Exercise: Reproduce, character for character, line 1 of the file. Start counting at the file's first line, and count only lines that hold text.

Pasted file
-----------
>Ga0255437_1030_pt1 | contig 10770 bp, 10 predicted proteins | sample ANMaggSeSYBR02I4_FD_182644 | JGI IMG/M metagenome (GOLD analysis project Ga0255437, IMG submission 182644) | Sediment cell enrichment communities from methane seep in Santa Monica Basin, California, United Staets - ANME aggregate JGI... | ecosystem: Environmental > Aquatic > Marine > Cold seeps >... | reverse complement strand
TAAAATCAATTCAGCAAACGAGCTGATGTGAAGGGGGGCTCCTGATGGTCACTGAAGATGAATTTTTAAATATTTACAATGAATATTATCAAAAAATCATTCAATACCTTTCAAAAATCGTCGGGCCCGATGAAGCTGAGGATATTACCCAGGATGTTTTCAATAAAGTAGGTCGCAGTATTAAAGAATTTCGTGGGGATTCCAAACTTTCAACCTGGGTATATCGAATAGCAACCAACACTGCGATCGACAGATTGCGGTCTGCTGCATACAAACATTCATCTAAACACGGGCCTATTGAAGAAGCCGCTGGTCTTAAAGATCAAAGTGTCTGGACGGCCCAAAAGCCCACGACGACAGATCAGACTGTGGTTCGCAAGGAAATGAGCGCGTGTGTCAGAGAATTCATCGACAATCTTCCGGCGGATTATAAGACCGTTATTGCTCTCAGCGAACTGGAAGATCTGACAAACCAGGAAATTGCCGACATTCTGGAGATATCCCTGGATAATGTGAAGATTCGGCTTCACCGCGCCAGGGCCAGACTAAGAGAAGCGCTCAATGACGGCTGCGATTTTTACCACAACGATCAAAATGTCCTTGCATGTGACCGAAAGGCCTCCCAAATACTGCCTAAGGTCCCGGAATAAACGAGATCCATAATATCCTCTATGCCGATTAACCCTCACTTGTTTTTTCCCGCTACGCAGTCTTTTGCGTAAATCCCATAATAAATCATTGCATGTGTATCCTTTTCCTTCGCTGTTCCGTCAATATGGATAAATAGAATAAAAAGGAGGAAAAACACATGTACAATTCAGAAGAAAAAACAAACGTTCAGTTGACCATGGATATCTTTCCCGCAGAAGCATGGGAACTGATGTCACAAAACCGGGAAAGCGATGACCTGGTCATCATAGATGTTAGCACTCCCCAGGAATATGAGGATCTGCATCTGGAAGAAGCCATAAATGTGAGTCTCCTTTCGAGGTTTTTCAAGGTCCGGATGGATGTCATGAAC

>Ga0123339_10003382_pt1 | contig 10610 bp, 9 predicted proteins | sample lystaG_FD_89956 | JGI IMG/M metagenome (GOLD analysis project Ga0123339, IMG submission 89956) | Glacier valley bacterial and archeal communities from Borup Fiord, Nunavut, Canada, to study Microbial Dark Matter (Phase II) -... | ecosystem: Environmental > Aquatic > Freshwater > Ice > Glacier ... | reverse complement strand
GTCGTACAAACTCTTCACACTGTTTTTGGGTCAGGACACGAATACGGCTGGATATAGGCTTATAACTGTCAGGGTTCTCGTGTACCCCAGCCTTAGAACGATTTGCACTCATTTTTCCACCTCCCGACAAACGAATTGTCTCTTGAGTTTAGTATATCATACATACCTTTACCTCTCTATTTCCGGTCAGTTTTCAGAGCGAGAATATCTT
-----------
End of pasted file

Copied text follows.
>Ga0255437_1030_pt1 | contig 10770 bp, 10 predicted proteins | sample ANMaggSeSYBR02I4_FD_182644 | JGI IMG/M metagenome (GOLD analysis project Ga0255437, IMG submission 182644) | Sediment cell enrichment communities from methane seep in Santa Monica Basin, California, United Staets - ANME aggregate JGI... | ecosystem: Environmental > Aquatic > Marine > Cold seeps >... | reverse complement strand